For starters, Zimbabwean corporates need to identify great conversations about their brands, it all starts with conversation – the kind of conversations that engage, enthrall and enrapture audiences as well as influence the emotional connection and subsequently sales. Of course, social media is not a cure for bad products or services but it can sure help in eliciting rapid customer feedback.

Social media allows us to open up an invaluable dialogue with customers in a way that was simply not possible previously. It’s important to state that the execution of social media within the corporate set-up needs to prioritise substance over cheap thrills and style. While putting the brand in the middle of a conversation is key, it’s even more critical to be real and authentic.

For corporates, especially those involved in the publishing business, engaging audiences is an essential part of their continued success and relevance in an ever-connected universe. As people continue to turn to the Internet for information, businesses that continue to stick to the old ways of engagement will soon find themselves in the cold.

Digital artist opens new avenues

By Chief K.Masimba Biriwasha

INNOCENT Fungurani, aka, Answer, who is pioneering digital art in Zimbabwe revealed that he is on a mission to put the country on the global arts map.

Fungurani (23), who recently showcased his digital works at the Harare International Festival of the Arts (HIFA) in an exhibition titled “Beyond Boundaries” said that his art is merely a dialect to communicate issues of social significance.

The works he exhibited were extracts from an ambitious journal project that he is currently working on entitled, “Superstition.” His works have a surreal, avant-garde, experimental and an almost dreamy metaphysical quality that speak in a way that language cannot convey.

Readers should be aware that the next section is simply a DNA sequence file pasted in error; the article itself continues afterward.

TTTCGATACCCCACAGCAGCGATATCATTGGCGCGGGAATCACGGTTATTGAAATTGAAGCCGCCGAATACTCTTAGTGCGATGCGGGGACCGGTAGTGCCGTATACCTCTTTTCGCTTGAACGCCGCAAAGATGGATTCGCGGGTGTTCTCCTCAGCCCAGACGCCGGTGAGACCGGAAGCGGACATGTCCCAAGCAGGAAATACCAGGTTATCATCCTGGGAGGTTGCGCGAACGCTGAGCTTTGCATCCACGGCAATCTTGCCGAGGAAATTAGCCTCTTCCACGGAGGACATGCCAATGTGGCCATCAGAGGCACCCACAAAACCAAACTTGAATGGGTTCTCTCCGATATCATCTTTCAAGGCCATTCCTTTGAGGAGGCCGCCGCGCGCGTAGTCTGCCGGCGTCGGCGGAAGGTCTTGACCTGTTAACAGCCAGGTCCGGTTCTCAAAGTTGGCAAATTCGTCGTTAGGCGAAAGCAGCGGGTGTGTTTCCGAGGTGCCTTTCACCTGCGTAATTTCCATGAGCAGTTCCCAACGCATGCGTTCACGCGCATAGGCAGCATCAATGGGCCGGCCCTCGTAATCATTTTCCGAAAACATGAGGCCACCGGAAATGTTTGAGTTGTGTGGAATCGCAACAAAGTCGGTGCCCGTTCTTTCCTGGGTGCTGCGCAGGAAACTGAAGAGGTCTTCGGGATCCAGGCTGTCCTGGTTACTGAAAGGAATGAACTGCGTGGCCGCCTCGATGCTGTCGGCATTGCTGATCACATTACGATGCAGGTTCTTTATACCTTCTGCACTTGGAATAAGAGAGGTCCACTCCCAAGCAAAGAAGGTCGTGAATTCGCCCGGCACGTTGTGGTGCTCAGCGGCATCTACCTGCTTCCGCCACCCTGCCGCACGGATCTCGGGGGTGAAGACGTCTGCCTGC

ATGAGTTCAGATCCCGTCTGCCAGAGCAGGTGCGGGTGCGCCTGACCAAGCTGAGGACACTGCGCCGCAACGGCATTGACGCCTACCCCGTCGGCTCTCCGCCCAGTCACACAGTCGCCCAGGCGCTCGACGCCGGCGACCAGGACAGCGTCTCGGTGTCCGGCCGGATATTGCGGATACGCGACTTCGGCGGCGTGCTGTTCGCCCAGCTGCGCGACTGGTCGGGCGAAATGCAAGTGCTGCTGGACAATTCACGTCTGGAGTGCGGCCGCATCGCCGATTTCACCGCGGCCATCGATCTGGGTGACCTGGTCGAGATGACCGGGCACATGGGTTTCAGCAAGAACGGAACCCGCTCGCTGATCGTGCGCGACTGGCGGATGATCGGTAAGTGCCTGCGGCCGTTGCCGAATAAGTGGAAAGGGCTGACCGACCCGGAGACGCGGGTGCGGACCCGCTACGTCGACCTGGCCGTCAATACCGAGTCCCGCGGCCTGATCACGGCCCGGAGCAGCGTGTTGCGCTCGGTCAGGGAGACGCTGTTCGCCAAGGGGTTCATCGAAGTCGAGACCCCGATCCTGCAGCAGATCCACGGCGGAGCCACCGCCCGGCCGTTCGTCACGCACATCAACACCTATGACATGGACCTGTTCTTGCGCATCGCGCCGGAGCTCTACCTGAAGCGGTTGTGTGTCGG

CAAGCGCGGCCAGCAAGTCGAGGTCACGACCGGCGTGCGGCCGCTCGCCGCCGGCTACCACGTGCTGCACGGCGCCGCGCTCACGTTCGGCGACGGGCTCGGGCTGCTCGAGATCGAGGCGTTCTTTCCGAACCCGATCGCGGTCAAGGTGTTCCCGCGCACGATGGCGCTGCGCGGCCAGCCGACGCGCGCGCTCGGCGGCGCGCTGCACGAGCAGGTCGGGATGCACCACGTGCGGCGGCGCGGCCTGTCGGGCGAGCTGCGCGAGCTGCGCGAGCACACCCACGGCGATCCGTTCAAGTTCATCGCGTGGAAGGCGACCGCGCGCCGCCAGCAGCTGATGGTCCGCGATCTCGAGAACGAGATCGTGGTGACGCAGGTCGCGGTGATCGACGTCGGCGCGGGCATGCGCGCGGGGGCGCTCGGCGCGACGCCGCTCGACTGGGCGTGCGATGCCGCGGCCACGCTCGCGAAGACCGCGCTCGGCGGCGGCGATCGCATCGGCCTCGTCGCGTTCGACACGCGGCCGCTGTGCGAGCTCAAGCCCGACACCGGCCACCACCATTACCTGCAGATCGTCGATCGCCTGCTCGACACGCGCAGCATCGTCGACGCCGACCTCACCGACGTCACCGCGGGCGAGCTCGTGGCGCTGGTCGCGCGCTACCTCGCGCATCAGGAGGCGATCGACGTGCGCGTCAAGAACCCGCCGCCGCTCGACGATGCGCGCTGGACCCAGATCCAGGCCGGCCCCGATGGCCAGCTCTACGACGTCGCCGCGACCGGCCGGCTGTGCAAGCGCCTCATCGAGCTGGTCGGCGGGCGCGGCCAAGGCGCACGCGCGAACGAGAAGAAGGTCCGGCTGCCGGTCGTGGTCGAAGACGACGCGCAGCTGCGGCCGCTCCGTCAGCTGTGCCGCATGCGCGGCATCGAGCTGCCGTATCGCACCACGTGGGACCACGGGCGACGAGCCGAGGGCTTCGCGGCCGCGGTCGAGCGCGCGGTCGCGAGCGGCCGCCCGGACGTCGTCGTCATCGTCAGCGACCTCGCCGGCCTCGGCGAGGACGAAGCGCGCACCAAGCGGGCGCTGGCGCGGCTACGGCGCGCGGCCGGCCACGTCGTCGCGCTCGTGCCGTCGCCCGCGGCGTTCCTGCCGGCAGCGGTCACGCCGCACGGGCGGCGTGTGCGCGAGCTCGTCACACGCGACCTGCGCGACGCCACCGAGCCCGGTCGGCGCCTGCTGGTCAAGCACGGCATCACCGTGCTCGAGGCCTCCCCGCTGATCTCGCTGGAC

Fungurani, who is a volunteer art teacher at the National Gallery of Zimbabwe, said that he has always had a fascination for computers from a young age and always sought for ways to be creative around them using the most basic software.

“I define digital art as any art which is created through the medium of  technology be it cellphones, digital cameras or computer webcams. I find this really fascinating because computing systems are fast becoming more accessible, cheaper and efficient in Zimbabwe,” said Fungurani is also a spoken word poet and painter.

Fungurani revealed that he is inspired by everything around him, including the urban vibe, people, architecture and public spaces, culture and language.

“I believe my generation of digital artists is one of many that will emerge out of Zimbabwe. Digital art has greater potential to influence society because many of our spaces are becoming computerized. People also have the need to consume art is the same way that they consume commands at work,” he said